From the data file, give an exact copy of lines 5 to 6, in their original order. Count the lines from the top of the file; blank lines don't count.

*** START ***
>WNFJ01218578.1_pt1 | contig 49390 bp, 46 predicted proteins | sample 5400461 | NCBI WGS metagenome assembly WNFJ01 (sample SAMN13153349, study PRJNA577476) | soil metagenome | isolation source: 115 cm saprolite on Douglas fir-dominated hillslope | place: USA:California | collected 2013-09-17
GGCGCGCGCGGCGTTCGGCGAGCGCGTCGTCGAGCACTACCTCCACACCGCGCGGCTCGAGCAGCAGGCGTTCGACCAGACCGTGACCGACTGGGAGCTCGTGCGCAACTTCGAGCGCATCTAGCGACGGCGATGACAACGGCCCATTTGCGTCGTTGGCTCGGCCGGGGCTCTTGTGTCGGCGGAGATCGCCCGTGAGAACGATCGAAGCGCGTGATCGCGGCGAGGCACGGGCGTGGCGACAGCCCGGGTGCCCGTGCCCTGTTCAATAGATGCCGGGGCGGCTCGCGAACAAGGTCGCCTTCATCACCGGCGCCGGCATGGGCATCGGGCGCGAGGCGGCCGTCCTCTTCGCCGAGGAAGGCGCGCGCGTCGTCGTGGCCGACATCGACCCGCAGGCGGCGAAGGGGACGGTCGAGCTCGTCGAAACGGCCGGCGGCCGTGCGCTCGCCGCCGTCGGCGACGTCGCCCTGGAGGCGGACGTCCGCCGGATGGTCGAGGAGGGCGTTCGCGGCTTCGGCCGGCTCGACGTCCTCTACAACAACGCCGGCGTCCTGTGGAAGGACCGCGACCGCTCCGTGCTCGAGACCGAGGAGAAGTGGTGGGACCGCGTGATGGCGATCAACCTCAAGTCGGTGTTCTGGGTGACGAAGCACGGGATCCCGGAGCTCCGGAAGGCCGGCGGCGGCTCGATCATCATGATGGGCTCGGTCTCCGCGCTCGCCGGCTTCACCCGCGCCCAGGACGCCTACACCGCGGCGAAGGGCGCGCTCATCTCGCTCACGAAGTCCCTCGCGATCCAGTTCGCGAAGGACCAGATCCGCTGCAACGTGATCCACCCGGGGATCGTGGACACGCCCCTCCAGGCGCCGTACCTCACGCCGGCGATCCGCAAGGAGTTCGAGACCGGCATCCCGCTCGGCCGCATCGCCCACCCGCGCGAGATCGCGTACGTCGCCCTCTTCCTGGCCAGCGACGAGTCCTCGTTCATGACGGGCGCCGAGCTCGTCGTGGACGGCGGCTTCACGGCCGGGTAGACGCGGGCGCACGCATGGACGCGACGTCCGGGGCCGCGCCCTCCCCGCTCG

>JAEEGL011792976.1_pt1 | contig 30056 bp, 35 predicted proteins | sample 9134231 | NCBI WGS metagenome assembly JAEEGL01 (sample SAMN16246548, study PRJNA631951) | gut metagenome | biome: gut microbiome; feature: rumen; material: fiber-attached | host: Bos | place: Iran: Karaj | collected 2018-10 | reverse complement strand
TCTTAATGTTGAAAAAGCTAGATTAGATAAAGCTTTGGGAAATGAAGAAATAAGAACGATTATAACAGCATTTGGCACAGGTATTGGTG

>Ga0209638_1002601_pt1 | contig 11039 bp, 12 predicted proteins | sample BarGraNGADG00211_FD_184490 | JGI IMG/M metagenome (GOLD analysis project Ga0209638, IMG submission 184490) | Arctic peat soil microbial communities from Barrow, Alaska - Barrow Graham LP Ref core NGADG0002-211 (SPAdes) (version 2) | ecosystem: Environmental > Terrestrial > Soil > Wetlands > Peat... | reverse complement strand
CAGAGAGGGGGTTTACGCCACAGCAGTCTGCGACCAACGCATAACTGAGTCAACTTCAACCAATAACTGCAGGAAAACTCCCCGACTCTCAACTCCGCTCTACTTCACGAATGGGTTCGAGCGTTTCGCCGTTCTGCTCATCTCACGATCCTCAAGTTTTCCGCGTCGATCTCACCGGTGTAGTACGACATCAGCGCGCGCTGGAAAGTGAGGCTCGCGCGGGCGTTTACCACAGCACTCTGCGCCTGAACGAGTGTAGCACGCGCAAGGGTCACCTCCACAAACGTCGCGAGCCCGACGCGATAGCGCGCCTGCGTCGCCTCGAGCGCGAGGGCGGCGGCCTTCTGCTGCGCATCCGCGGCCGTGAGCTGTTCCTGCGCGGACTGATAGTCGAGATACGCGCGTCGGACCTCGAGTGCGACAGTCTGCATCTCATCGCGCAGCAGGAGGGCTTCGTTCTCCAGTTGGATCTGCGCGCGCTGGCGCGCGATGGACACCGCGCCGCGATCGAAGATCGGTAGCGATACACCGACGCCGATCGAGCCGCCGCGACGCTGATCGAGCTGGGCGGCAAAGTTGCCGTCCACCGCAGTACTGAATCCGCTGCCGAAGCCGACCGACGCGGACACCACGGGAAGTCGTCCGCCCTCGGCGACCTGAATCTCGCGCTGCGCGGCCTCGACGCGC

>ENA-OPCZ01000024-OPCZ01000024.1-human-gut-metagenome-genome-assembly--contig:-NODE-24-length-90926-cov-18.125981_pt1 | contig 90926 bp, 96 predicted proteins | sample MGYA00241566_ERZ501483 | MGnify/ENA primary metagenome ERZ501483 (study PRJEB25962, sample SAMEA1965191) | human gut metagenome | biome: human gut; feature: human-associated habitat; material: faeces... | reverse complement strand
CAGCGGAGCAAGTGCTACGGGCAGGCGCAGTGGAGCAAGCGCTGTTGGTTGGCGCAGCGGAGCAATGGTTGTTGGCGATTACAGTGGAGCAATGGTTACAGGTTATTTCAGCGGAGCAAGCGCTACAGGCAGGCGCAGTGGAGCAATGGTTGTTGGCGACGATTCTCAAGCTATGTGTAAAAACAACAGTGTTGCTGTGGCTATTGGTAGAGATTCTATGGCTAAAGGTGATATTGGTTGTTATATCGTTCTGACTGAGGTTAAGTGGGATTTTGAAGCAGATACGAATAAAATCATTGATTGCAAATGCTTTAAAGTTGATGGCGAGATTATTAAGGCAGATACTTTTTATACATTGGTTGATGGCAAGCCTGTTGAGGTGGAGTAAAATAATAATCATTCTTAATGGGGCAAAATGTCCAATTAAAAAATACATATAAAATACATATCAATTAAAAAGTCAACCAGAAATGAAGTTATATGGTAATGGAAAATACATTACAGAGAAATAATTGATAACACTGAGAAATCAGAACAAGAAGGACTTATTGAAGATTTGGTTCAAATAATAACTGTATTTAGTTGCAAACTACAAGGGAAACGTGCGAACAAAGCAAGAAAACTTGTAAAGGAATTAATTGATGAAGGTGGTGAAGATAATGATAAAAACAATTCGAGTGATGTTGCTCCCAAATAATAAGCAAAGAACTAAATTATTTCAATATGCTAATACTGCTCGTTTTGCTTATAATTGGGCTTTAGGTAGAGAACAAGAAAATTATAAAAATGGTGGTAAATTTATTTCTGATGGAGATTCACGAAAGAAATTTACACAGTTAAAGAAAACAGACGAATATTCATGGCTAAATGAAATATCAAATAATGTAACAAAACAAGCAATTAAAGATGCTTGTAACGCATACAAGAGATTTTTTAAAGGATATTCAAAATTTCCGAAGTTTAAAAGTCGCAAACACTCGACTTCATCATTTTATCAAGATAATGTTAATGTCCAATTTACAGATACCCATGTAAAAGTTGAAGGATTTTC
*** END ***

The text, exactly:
>Ga0209638_1002601_pt1 | contig 11039 bp, 12 predicted proteins | sample BarGraNGADG00211_FD_184490 | JGI IMG/M metagenome (GOLD analysis project Ga0209638, IMG submission 184490) | Arctic peat soil microbial communities from Barrow, Alaska - Barrow Graham LP Ref core NGADG0002-211 (SPAdes) (version 2) | ecosystem: Environmental > Terrestrial > Soil > Wetlands > Peat... | reverse complement strand
CAGAGAGGGGGTTTACGCCACAGCAGTCTGCGACCAACGCATAACTGAGTCAACTTCAACCAATAACTGCAGGAAAACTCCCCGACTCTCAACTCCGCTCTACTTCACGAATGGGTTCGAGCGTTTCGCCGTTCTGCTCATCTCACGATCCTCAAGTTTTCCGCGTCGATCTCACCGGTGTAGTACGACATCAGCGCGCGCTGGAAAGTGAGGCTCGCGCGGGCGTTTACCACAGCACTCTGCGCCTGAACGAGTGTAGCACGCGCAAGGGTCACCTCCACAAACGTCGCGAGCCCGACGCGATAGCGCGCCTGCGTCGCCTCGAGCGCGAGGGCGGCGGCCTTCTGCTGCGCATCCGCGGCCGTGAGCTGTTCCTGCGCGGACTGATAGTCGAGATACGCGCGTCGGACCTCGAGTGCGACAGTCTGCATCTCATCGCGCAGCAGGAGGGCTTCGTTCTCCAGTTGGATCTGCGCGCGCTGGCGCGCGATGGACACCGCGCCGCGATCGAAGATCGGTAGCGATACACCGACGCCGATCGAGCCGCCGCGACGCTGATCGAGCTGGGCGGCAAAGTTGCCGTCCACCGCAGTACTGAATCCGCTGCCGAAGCCGACCGACGCGGACACCACGGGAAGTCGTCCGCCCTCGGCGACCTGAATCTCGCGCTGCGCGGCCTCGACGCGC